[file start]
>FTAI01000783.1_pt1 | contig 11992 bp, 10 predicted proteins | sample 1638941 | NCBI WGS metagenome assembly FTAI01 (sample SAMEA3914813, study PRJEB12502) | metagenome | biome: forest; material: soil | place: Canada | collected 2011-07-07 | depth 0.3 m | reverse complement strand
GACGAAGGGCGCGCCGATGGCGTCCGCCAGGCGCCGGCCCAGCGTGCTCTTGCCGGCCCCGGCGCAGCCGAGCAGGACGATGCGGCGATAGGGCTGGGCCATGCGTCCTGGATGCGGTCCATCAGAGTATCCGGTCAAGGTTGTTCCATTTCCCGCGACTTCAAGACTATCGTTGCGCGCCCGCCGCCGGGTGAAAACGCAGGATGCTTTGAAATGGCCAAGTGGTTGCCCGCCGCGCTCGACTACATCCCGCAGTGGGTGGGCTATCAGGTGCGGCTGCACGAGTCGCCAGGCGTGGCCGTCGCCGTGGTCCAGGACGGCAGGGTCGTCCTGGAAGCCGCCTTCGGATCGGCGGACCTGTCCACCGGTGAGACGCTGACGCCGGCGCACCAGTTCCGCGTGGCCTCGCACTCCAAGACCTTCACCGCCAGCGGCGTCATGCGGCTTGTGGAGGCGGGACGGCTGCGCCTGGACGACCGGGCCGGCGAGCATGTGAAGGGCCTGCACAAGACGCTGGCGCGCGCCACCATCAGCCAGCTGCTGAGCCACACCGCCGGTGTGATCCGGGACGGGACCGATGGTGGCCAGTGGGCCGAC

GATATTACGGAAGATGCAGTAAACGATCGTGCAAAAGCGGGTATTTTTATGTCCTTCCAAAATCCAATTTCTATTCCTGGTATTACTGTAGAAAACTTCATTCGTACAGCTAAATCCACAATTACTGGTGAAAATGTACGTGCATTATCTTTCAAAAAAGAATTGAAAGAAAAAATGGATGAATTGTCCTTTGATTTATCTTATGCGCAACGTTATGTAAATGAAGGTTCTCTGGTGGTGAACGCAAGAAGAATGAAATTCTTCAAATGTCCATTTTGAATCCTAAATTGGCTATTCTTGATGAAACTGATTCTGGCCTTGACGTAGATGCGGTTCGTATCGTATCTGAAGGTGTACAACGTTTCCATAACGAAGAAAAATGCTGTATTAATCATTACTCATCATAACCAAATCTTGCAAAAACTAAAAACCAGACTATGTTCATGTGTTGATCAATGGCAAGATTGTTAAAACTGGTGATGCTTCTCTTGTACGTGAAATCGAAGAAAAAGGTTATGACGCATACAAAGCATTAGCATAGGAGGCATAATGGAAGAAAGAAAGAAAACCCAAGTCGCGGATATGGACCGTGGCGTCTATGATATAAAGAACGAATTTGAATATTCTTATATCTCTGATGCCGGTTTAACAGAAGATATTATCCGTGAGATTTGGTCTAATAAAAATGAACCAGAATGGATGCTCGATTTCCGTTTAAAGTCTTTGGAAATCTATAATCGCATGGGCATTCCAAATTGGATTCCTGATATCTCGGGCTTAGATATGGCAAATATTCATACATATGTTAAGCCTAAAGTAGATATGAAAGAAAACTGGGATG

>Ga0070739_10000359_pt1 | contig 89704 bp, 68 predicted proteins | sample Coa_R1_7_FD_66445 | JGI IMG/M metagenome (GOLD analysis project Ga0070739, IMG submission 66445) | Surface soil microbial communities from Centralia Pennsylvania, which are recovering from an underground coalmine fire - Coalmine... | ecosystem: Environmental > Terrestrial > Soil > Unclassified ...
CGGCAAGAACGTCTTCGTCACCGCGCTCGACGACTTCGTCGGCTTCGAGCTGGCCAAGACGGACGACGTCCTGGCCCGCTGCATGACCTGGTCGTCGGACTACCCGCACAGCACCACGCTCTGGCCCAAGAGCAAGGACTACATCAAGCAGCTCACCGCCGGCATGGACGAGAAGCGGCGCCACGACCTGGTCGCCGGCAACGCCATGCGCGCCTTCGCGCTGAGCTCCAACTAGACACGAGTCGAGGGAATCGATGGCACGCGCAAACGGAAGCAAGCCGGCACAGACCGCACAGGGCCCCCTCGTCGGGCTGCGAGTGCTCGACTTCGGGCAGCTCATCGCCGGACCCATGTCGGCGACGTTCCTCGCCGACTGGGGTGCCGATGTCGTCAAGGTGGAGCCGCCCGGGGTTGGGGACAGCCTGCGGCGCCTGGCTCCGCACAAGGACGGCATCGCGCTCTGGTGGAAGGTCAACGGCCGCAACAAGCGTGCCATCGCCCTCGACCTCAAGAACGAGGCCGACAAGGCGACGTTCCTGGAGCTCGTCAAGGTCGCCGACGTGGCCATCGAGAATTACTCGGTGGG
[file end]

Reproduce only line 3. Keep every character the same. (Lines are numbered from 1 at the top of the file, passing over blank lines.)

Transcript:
GATATTACGGAAGATGCAGTAAACGATCGTGCAAAAGCGGGTATTTTTATGTCCTTCCAAAATCCAATTTCTATTCCTGGTATTACTGTAGAAAACTTCATTCGTACAGCTAAATCCACAATTACTGGTGAAAATGTACGTGCATTATCTTTCAAAAAAGAATTGAAAGAAAAAATGGATGAATTGTCCTTTGATTTATCTTATGCGCAACGTTATGTAAATGAAGGTTCTCTGGTGGTGAACGCAAGAAGAATGAAATTCTTCAAATGTCCATTTTGAATCCTAAATTGGCTATTCTTGATGAAACTGATTCTGGCCTTGACGTAGATGCGGTTCGTATCGTATCTGAAGGTGTACAACGTTTCCATAACGAAGAAAAATGCTGTATTAATCATTACTCATCATAACCAAATCTTGCAAAAACTAAAAACCAGACTATGTTCATGTGTTGATCAATGGCAAGATTGTTAAAACTGGTGATGCTTCTCTTGTACGTGAAATCGAAGAAAAAGGTTATGACGCATACAAAGCATTAGCATAGGAGGCATAATGGAAGAAAGAAAGAAAACCCAAGTCGCGGATATGGACCGTGGCGTCTATGATATAAAGAACGAATTTGAATATTCTTATATCTCTGATGCCGGTTTAACAGAAGATATTATCCGTGAGATTTGGTCTAATAAAAATGAACCAGAATGGATGCTCGATTTCCGTTTAAAGTCTTTGGAAATCTATAATCGCATGGGCATTCCAAATTGGATTCCTGATATCTCGGGCTTAGATATGGCAAATATTCATACATATGTTAAGCCTAAAGTAGATATGAAAGAAAACTGGGATG